In the middle of a race for performance and horsepower, Ford debuted the pony car. Although the production of the first Mustangs began in 1964, it wasn’t until 1965 that the Falcon-powered car received a major horsepower upgrade from none other than Carroll Shelby. Building on a body style that was strongly considered from the beginning but not yet available, Shelby took the '65 Fastback and created the iconic GT350.
Following a successful five years, unfortunately stricter US environmental laws forced the GT350's discontinuation and by the end of 1969 there were 789 unsold brand new cars. Production ceased and all of the remaining cars were given new serial numbers and sold as 1970 GT350s. As the last of its kind, it was available as either a Fastback or a convertible, with only 194 made to the latter specification.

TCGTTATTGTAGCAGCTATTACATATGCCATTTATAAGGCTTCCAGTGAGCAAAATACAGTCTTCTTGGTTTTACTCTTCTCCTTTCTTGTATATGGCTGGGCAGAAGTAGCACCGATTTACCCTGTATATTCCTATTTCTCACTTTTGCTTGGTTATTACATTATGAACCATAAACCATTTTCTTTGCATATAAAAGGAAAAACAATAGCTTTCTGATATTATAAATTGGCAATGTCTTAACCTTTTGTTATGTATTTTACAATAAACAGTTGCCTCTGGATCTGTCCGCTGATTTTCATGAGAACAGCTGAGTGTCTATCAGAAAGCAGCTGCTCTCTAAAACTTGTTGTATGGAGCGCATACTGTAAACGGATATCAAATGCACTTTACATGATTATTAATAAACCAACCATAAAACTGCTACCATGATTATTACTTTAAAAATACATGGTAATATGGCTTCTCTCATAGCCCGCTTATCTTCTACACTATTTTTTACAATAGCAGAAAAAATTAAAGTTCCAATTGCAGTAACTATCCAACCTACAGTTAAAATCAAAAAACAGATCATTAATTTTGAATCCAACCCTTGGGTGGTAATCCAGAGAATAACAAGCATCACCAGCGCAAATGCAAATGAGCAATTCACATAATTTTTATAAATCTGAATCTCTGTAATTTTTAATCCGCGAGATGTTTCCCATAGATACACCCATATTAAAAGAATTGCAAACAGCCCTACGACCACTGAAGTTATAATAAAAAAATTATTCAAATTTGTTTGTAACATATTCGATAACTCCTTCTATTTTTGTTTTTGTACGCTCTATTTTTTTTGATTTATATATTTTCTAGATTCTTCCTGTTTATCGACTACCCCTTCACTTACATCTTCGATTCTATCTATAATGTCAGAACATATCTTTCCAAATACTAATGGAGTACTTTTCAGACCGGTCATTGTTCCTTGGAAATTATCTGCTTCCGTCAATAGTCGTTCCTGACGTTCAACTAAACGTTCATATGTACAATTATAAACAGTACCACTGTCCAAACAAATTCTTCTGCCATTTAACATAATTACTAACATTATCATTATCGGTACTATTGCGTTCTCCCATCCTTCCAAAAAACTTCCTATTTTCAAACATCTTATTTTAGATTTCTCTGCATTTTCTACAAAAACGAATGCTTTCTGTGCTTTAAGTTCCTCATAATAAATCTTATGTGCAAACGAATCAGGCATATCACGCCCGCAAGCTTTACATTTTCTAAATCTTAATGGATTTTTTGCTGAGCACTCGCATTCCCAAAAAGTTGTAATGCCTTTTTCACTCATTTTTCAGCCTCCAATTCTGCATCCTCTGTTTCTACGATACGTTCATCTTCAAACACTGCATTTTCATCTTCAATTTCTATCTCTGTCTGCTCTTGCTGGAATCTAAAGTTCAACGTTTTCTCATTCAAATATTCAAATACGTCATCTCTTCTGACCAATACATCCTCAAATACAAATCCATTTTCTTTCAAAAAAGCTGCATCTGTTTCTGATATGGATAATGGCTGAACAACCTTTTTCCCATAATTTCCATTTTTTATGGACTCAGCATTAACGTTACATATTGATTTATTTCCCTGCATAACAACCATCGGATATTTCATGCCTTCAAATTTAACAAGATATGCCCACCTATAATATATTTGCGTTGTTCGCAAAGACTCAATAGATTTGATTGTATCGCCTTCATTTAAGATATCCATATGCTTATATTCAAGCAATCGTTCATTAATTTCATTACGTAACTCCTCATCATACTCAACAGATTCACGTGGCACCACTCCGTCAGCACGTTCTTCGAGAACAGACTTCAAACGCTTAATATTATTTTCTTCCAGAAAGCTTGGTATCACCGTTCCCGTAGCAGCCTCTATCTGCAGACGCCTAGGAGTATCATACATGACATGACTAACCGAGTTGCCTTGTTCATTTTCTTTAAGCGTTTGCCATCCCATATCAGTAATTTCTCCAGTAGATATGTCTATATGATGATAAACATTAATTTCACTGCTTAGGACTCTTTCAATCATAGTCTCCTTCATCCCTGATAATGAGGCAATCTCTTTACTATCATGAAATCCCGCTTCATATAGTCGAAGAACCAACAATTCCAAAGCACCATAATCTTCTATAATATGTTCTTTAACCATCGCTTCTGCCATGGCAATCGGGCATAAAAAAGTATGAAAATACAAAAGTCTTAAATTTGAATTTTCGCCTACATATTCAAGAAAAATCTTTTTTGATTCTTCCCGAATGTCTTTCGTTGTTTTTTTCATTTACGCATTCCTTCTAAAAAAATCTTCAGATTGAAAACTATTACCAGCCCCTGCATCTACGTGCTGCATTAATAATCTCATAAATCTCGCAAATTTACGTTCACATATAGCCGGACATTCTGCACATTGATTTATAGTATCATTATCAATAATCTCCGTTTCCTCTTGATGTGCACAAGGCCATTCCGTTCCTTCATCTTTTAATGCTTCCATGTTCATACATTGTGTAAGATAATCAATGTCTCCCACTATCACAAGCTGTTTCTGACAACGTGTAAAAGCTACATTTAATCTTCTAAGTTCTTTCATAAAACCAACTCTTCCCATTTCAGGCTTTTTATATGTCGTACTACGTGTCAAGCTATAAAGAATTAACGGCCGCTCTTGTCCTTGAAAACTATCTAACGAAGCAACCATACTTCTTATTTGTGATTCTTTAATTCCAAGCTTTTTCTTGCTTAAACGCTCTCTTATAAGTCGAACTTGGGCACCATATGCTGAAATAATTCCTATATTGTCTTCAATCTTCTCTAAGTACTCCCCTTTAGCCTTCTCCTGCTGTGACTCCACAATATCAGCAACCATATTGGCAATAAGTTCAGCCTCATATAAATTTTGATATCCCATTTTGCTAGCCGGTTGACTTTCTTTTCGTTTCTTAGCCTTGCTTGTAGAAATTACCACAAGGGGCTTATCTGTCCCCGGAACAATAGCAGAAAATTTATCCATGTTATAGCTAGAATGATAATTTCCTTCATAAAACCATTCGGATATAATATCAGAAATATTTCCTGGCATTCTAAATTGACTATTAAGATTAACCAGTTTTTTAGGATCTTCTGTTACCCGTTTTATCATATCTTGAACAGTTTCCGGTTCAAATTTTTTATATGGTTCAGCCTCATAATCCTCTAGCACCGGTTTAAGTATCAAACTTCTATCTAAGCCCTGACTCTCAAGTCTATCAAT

Fleming’s Ultimate Garage has a beautiful example of a '70 GT350 Convertible Pro Touring for sale at $69,990 (£53,200, €61,950). This car has undergone an extensive restoration and features several upgrades and modernizations. From the professionally built aluminum head 351ci V8 pumping out a wild 500hp to the highly tunable four wheel independent suspension, this car is solid.
The interior features a custom dash with Dakota Digital gauges and original AM/FM stereo, a hidden digital Bluetooth capable sound system to play songs from your smart phone, and embroidered Shelby Black bucket seats.
The restoration and reproduction of the Gray and Dark Cherry GT350 was professionally done and documented. With three folders of receipts showing almost $100,000 in restoration expense, $69,990 seems like a small price to pay for such an immaculate and rare car. You can check it out now in the Motorious classifieds.
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